Not perfect, but a significant improvement. Of course, this should be a nationwide law, for what possible valid reason is there to allow employers to access job applicants’ credit histories, unless the goal is to create a permanent underclass.

Mobile Site Down Again

[ 12 ] April 22, 2015 |


The site is down on mobile devices again, although fortunately not nearly as… dramatically as the last time. Working on it.



“Hell Exists On Earth? Yes. This Fall on HBO.”

[ 16 ] April 22, 2015 |

Rarely has a more terrifying sentence appeared in these virtual pages:

Whitney Cummings has landed an untitled pilot inspired by Maureen Dowd’s book “Are Men Necessary?” at the pay cable network…

I feel I should have saved some of the invective I used for The Newsroom. Hopefully at least Cummings’s character will be named “Judy Miller…”

Design on a Budget

[ 98 ] April 21, 2015 |

My husband makes a decent living, but the bottom line is that you will never see one of our homes grace the pages of design magazines; that is almost solely the purview of the very wealthy. However, I do the best with what we have and instead of whining still more about wanting design options for the 99%, I thought I’d share some of my secrets for making my house a haven.


1.) Art is a must, and it doesn’t have to be expensive. You can buy inexpensive art at places like and AllPosters. com. You can frame them inexpensively yourself by buying ready-made mat-frames at places like Wal-Mart or Michael’s or you can have them professionally framed. Framing can be ridiculously expensive, but if you stick to a plain off-white mat and a thin, simple black, gold or silver metal frame, you’ll save buttloads of money. And simple frame jobs look good with anything and look good grouped together. Postcards can be framed–cheaply. So can a child’s artwork. Rip a page out of an old book. Art on the walls adds so much warmth and personality to a space. You really can’t skip it.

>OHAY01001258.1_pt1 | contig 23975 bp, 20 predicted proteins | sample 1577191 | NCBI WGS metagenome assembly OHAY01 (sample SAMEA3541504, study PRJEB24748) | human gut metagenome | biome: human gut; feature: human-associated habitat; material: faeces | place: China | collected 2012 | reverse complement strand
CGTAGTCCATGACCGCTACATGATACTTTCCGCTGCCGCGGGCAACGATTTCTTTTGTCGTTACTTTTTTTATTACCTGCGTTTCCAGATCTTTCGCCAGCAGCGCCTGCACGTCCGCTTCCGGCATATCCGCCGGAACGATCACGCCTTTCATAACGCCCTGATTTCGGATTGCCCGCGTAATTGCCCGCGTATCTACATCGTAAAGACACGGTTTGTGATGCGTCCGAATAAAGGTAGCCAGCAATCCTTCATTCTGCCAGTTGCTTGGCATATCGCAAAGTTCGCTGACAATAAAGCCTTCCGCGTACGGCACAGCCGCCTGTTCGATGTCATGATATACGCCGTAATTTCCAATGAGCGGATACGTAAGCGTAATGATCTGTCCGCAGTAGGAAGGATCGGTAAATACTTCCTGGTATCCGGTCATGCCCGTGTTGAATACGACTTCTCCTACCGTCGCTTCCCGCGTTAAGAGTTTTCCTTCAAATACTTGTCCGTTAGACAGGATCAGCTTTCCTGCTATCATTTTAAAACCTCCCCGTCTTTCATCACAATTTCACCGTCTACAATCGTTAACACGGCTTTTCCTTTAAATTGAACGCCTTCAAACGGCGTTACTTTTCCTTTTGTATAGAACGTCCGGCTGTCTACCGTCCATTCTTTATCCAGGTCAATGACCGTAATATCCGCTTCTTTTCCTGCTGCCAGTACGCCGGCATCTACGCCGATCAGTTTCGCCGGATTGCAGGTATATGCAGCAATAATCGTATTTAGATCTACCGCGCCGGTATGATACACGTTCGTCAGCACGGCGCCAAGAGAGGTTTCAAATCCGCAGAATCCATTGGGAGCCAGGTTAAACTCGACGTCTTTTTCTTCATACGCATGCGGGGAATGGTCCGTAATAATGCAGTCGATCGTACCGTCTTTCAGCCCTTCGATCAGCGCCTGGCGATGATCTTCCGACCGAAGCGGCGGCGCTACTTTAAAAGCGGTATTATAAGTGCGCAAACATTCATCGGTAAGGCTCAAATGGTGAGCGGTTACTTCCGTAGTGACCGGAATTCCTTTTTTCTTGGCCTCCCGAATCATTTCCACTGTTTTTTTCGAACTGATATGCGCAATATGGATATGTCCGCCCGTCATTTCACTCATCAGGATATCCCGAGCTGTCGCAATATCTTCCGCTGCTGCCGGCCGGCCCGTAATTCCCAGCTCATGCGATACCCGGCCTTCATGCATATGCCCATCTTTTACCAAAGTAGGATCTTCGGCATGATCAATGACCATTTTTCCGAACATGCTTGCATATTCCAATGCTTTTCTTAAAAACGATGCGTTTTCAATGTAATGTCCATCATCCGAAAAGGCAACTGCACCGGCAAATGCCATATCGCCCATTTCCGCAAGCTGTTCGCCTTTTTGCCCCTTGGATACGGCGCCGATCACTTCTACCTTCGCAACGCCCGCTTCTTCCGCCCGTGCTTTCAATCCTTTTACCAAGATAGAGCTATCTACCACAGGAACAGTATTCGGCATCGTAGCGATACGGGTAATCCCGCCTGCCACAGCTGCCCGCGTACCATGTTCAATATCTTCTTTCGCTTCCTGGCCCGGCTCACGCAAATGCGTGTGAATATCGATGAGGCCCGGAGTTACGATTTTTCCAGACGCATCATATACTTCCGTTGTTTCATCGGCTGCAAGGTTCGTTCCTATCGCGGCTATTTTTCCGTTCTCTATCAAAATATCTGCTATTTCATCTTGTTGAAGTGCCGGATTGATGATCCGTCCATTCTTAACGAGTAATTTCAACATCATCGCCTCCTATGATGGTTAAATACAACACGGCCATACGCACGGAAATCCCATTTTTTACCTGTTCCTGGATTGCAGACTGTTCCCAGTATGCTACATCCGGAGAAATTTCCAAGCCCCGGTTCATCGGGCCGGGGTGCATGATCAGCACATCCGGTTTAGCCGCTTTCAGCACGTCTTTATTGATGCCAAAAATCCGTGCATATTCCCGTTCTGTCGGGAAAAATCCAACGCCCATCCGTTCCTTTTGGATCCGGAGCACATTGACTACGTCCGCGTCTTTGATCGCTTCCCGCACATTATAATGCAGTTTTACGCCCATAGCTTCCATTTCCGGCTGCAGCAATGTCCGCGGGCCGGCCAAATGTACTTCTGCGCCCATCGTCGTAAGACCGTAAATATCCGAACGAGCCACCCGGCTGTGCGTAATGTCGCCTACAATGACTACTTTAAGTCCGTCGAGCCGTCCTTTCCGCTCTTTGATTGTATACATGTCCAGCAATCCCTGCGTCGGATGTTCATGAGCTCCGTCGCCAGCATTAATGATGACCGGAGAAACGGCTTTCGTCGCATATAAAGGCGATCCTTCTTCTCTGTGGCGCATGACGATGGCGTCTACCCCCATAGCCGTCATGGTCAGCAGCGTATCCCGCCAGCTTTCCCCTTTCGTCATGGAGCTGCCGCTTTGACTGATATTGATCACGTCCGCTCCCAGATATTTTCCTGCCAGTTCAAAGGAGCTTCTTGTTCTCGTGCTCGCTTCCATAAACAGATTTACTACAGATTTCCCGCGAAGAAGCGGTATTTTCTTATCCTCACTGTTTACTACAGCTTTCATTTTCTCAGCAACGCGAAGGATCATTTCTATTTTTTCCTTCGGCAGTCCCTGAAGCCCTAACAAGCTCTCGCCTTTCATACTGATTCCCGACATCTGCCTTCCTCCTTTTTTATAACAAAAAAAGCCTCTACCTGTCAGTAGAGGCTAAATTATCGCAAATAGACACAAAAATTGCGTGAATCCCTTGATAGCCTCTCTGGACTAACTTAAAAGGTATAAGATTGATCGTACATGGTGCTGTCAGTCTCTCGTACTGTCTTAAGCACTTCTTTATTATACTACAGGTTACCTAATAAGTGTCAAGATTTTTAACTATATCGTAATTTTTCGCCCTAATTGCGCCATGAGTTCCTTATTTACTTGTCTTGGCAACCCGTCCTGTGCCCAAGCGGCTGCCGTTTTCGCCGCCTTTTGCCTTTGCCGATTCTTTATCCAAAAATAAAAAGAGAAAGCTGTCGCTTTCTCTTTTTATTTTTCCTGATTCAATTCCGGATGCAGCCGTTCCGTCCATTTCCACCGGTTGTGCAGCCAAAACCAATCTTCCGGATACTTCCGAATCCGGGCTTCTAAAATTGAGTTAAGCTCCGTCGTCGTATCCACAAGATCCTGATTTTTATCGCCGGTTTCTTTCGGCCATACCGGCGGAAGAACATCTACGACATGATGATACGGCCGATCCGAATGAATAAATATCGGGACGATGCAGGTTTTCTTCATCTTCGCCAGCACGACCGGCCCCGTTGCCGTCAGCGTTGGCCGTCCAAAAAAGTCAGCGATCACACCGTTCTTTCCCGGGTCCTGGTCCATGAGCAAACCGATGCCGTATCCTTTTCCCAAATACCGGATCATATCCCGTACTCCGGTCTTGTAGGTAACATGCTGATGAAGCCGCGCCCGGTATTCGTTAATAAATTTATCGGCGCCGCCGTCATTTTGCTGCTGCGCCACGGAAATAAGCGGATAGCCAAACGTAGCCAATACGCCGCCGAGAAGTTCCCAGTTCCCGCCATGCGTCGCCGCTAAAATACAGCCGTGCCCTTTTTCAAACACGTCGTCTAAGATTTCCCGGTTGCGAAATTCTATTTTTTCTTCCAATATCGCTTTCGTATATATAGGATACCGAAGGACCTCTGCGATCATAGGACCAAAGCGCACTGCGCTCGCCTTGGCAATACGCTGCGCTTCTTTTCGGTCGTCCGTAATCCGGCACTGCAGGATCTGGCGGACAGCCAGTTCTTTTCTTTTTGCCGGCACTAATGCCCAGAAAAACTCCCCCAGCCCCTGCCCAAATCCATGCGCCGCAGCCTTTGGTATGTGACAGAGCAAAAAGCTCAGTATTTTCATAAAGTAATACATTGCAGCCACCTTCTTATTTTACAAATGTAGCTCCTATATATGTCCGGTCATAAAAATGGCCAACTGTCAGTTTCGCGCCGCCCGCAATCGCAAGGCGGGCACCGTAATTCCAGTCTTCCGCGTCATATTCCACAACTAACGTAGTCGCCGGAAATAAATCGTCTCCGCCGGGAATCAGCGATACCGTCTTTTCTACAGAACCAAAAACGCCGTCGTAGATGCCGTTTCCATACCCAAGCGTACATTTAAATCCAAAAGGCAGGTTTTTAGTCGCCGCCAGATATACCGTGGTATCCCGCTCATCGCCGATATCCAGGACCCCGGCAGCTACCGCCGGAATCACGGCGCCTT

2.) Private sales sites. Private sales sites. Private sales sites. Join them and shop them. They’re an invaluable resource for–at times–drastically-reduced brand-name furniture and accessories. I pretty much don’t shop for decor anywhere else. Art for the walls, pillows, vases, objects d’art, baskets, decorative books, gee-gaws large and small, it’s all there. What’s more, many of their offerings are sold in groups, making decorating simple. (Because groupings of objects almost always look better than lone knick-knacks.) This is a good to time to bring up staggering–stagger your belongings. Mix little objects with large-scale things. (Lots of little knick-knacks is a bad thing, period. Don’t do it.) Mix textures and heights. And, seriously, these places are great. Wayfair is not a private sales site (but its subsidiary, Joss and Main is). I picked up a room-size wool rug for less than half its retail price. Always be shopping, always be eagle-eyed and looking for deals–you’ll find them.

3.) Buy what you love–it’ll all work together. Things don’t have to be matchy-matchy. Things can be weird and eclectic. If you dig it, you’ll find a way to make it work.